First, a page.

"I could see Jennifer's Body working for you on a slower Friday night."
It's almost as if no one knows what to do with Megan Fox. They eye her appraisingly, think to themselves "Hmm ... well, there is something there" and then hand her a script. They hope for the best. They release a vapid and directionless film. Someone else stumbles upon a photo of her. "Hmm ... well, there is something there," they think. The cycle of abuse continues.
Megan Fox is the Jennifer of Jennifer's Body, a gal who has a bad night and ends up possessed by Satan. We've all been there. Her "bestie" is portrayed by a dulled down Amanda Seyfried, an actor who could end up being one of the best in her generation. There are boys, and high school drama, and plenty of nods to horror as a genre. Screenwriter Diablo Cody engages in her normal verbal gymnastics, morphing words and creating catchphrases out of thin air. It worked fairly well in Juno, under the steady hand of Ellen Page ... it works less so here, though it's not clear if the fault lays with the script, the directing, or the acting. I guess there's enough blame to go around?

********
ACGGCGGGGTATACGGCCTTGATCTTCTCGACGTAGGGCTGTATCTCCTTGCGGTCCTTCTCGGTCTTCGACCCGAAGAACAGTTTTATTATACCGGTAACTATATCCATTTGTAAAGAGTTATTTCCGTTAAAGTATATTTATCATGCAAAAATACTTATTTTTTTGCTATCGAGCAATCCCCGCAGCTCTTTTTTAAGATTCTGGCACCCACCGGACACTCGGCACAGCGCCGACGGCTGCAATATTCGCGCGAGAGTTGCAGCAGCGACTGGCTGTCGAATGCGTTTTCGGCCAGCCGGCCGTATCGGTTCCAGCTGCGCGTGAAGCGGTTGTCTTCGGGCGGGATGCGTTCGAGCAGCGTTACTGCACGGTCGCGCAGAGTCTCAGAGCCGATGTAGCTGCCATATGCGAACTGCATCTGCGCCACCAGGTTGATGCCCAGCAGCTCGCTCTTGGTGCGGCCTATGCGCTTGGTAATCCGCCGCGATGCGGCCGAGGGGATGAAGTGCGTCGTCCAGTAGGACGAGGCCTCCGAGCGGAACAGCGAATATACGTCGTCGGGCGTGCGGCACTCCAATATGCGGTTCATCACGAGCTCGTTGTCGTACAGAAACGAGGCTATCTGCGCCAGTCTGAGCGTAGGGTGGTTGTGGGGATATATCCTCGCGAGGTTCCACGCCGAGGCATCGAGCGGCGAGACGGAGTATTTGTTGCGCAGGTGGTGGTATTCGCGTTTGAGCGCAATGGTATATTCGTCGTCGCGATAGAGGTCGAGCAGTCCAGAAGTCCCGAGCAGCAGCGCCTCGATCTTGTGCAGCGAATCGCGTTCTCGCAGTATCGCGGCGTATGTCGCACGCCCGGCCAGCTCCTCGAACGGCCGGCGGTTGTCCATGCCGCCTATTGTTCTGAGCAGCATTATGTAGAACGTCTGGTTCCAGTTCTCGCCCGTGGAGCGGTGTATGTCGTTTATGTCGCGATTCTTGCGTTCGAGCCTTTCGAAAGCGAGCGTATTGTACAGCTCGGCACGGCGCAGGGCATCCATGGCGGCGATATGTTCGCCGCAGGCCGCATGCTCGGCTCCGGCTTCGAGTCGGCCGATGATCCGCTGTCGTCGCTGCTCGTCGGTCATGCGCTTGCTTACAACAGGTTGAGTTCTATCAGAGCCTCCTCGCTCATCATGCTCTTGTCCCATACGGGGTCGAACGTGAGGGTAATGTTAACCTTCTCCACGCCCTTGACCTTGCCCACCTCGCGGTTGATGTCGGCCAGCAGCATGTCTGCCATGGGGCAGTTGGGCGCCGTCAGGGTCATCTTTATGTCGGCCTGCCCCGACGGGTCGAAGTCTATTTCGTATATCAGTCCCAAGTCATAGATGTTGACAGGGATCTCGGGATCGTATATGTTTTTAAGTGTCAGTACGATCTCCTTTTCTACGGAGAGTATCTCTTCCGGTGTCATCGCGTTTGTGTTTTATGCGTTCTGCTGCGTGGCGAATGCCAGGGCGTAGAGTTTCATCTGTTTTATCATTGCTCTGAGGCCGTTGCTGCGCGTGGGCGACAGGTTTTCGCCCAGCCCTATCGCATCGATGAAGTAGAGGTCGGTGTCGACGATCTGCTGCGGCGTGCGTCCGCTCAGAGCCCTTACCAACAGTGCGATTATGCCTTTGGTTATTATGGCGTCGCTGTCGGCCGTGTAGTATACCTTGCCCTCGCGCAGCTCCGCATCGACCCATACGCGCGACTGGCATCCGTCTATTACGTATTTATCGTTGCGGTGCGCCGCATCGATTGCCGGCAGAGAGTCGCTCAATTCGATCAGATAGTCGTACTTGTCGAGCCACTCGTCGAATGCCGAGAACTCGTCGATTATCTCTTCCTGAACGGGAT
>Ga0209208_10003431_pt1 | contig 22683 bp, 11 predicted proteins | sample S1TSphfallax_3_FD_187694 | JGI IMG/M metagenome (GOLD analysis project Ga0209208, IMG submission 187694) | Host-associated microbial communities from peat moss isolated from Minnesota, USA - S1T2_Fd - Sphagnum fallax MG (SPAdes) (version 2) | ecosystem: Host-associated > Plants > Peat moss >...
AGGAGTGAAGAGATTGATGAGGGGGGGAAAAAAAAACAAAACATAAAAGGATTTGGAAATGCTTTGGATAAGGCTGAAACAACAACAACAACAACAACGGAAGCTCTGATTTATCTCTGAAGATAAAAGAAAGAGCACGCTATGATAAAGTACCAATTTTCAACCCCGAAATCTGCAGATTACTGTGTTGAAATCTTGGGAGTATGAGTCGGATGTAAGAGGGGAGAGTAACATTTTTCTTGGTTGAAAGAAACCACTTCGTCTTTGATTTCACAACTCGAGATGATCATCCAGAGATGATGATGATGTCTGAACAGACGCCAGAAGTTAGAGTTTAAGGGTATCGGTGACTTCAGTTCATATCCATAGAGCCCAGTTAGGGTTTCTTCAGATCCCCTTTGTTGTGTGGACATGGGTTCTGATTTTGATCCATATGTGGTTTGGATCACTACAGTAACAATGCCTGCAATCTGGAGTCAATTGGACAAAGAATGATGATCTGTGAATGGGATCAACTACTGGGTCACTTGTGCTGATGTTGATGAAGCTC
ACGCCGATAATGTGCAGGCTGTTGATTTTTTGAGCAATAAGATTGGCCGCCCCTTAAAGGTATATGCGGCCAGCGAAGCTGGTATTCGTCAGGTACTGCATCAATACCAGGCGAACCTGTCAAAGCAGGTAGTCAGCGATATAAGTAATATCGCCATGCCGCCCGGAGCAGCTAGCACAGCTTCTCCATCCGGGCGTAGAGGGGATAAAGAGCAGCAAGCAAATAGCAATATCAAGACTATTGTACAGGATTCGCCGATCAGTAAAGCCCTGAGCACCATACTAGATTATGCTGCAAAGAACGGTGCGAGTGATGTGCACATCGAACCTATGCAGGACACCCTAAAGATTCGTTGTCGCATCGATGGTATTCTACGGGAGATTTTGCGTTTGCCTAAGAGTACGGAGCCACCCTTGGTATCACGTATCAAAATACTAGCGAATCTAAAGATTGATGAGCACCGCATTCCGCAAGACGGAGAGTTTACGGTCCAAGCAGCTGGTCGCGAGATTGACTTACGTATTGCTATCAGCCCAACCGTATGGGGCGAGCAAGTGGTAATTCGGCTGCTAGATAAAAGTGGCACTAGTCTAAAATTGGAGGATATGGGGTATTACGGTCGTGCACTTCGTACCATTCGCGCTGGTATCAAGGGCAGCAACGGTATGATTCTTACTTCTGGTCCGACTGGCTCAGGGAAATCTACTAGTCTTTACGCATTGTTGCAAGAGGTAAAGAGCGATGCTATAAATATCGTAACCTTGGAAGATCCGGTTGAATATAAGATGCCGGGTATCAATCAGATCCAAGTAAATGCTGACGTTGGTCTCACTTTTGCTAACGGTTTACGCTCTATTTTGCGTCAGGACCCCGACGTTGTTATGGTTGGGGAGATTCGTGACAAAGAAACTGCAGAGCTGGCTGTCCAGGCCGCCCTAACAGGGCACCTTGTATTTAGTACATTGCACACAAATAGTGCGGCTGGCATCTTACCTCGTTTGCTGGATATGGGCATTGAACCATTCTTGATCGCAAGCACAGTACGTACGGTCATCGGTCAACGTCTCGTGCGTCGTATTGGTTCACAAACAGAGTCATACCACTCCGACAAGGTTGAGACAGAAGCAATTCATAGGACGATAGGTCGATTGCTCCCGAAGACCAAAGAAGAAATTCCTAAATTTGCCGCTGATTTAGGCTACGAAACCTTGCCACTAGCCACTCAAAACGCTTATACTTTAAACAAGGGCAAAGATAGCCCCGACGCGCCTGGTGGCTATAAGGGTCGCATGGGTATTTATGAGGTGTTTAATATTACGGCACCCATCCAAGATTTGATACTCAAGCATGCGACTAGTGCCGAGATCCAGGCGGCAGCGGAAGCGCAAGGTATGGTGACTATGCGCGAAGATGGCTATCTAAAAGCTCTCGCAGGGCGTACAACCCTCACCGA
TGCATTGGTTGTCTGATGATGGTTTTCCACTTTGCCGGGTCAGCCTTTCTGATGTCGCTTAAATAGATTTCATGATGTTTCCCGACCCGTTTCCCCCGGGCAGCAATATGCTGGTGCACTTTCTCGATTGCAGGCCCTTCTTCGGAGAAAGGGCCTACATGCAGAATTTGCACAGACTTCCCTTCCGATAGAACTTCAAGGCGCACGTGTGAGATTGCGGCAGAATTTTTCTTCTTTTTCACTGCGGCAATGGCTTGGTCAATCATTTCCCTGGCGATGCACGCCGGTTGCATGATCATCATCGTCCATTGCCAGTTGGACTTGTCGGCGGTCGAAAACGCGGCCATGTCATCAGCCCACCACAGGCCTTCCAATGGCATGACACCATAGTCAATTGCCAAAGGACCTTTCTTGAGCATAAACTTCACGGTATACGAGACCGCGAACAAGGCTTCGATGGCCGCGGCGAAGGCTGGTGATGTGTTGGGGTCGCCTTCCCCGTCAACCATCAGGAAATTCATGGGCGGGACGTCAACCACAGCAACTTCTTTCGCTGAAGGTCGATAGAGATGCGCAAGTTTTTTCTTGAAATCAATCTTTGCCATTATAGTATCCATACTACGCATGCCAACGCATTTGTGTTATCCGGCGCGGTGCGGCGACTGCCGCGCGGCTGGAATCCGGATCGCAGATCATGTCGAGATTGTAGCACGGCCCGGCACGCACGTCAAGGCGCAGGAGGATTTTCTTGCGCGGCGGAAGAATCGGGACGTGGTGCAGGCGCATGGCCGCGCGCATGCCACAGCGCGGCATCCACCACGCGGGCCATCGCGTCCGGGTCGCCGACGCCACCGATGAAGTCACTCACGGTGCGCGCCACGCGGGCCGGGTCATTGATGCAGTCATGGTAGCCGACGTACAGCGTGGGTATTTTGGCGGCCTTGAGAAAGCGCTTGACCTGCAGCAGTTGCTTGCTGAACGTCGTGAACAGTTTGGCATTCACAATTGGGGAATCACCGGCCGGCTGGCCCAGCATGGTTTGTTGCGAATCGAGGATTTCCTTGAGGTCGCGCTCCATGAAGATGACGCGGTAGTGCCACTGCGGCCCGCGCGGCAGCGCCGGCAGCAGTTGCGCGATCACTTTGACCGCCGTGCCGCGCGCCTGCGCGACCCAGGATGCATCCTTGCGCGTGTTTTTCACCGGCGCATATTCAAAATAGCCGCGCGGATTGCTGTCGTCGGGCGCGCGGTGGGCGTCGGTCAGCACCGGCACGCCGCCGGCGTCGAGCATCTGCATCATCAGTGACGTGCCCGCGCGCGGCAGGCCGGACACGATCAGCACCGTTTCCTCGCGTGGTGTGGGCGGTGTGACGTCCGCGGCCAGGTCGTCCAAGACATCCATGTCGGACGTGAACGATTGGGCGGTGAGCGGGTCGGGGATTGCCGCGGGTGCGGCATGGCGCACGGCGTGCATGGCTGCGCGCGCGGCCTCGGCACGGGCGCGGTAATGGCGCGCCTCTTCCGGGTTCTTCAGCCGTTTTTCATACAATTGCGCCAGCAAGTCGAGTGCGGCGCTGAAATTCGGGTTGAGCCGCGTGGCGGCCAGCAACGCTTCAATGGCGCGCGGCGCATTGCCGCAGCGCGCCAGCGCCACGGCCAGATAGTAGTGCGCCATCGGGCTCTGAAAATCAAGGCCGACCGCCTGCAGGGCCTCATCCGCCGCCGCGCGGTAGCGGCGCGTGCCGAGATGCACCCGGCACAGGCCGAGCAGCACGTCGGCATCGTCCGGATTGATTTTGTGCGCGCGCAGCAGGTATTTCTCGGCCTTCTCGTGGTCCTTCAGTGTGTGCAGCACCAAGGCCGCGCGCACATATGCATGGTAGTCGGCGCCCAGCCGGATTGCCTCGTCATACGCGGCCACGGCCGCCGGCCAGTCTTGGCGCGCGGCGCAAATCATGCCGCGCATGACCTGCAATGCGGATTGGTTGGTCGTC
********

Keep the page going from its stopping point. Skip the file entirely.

Jennifer's Body is, at the core, a pretty silly film. Scary? No, not so much. And seemingly it doesn't even intend to be, though measuring intent is notoriously difficult. It's more of a quasi-horror, slightly Heathers-like delving into the female frenemy dynamic. I think Jennifer's Body is one big ol' metaphor for the turbulent nature of sexual competition between buddies, but I could be way off. It's happened before.
Where Jennifer's Body excels is those little moments of fun between Seyfried and Fox. Cody's dialogue forces you to pay attention, even when the "action" and pacing are pushing you into a stupor. Watching Megan Fox deliver Diablo Cody's lines is a bit like watching a Hybrid engine being lowered into a '64 Mustang. You know something is going to happen, you know it could be interesting, you're just not sure if it's going to work out. To complete this crazy mixed metaphor I'll opine that the film never really fires on all cylinders.
I could see Jennifer's Body working for you on a slower Friday night. I could even see it becoming a cultish favorite, the sparkling and dynamic dialogue lending itself well to a few martinis and good friends. What I can't see is believing this is an effective work of film. It's not. It's not a scary horror, nor is it a dark enough comedy. It's a little bit of both, a zombie of the dreaded middle, a likely victim of too many cooks in the kitchen.